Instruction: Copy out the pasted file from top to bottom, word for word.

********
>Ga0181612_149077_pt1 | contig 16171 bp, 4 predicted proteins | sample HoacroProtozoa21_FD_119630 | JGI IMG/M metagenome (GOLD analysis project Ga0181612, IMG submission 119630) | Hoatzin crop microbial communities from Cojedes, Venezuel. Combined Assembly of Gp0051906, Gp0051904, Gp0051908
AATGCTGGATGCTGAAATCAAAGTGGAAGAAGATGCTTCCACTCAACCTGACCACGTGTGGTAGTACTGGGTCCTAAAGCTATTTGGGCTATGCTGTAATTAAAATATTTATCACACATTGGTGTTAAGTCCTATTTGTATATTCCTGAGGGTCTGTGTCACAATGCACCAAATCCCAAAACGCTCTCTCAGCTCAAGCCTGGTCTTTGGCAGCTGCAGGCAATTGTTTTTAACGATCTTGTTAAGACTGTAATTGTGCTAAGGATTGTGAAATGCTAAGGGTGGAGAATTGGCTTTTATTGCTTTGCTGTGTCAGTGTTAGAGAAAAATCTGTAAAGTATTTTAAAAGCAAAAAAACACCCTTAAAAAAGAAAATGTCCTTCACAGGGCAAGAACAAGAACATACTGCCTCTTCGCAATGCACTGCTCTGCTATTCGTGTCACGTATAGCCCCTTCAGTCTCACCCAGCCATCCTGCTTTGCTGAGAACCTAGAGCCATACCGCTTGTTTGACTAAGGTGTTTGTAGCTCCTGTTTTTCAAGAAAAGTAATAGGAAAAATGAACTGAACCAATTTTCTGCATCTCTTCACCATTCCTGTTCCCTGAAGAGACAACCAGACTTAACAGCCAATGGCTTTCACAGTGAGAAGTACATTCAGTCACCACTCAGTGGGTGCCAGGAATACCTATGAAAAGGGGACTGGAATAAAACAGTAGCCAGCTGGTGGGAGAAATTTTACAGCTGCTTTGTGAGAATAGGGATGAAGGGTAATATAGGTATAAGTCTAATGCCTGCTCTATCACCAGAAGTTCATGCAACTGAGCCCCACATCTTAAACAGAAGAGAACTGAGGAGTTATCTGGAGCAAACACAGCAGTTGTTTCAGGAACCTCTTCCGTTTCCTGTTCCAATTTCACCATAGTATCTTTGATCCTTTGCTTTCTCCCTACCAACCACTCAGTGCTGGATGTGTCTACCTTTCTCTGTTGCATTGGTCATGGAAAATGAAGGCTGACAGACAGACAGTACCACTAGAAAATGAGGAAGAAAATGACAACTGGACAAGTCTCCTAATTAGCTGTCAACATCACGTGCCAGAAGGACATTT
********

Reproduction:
>Ga0181612_149077_pt1 | contig 16171 bp, 4 predicted proteins | sample HoacroProtozoa21_FD_119630 | JGI IMG/M metagenome (GOLD analysis project Ga0181612, IMG submission 119630) | Hoatzin crop microbial communities from Cojedes, Venezuel. Combined Assembly of Gp0051906, Gp0051904, Gp0051908
AATGCTGGATGCTGAAATCAAAGTGGAAGAAGATGCTTCCACTCAACCTGACCACGTGTGGTAGTACTGGGTCCTAAAGCTATTTGGGCTATGCTGTAATTAAAATATTTATCACACATTGGTGTTAAGTCCTATTTGTATATTCCTGAGGGTCTGTGTCACAATGCACCAAATCCCAAAACGCTCTCTCAGCTCAAGCCTGGTCTTTGGCAGCTGCAGGCAATTGTTTTTAACGATCTTGTTAAGACTGTAATTGTGCTAAGGATTGTGAAATGCTAAGGGTGGAGAATTGGCTTTTATTGCTTTGCTGTGTCAGTGTTAGAGAAAAATCTGTAAAGTATTTTAAAAGCAAAAAAACACCCTTAAAAAAGAAAATGTCCTTCACAGGGCAAGAACAAGAACATACTGCCTCTTCGCAATGCACTGCTCTGCTATTCGTGTCACGTATAGCCCCTTCAGTCTCACCCAGCCATCCTGCTTTGCTGAGAACCTAGAGCCATACCGCTTGTTTGACTAAGGTGTTTGTAGCTCCTGTTTTTCAAGAAAAGTAATAGGAAAAATGAACTGAACCAATTTTCTGCATCTCTTCACCATTCCTGTTCCCTGAAGAGACAACCAGACTTAACAGCCAATGGCTTTCACAGTGAGAAGTACATTCAGTCACCACTCAGTGGGTGCCAGGAATACCTATGAAAAGGGGACTGGAATAAAACAGTAGCCAGCTGGTGGGAGAAATTTTACAGCTGCTTTGTGAGAATAGGGATGAAGGGTAATATAGGTATAAGTCTAATGCCTGCTCTATCACCAGAAGTTCATGCAACTGAGCCCCACATCTTAAACAGAAGAGAACTGAGGAGTTATCTGGAGCAAACACAGCAGTTGTTTCAGGAACCTCTTCCGTTTCCTGTTCCAATTTCACCATAGTATCTTTGATCCTTTGCTTTCTCCCTACCAACCACTCAGTGCTGGATGTGTCTACCTTTCTCTGTTGCATTGGTCATGGAAAATGAAGGCTGACAGACAGACAGTACCACTAGAAAATGAGGAAGAAAATGACAACTGGACAAGTCTCCTAATTAGCTGTCAACATCACGTGCCAGAAGGACATTT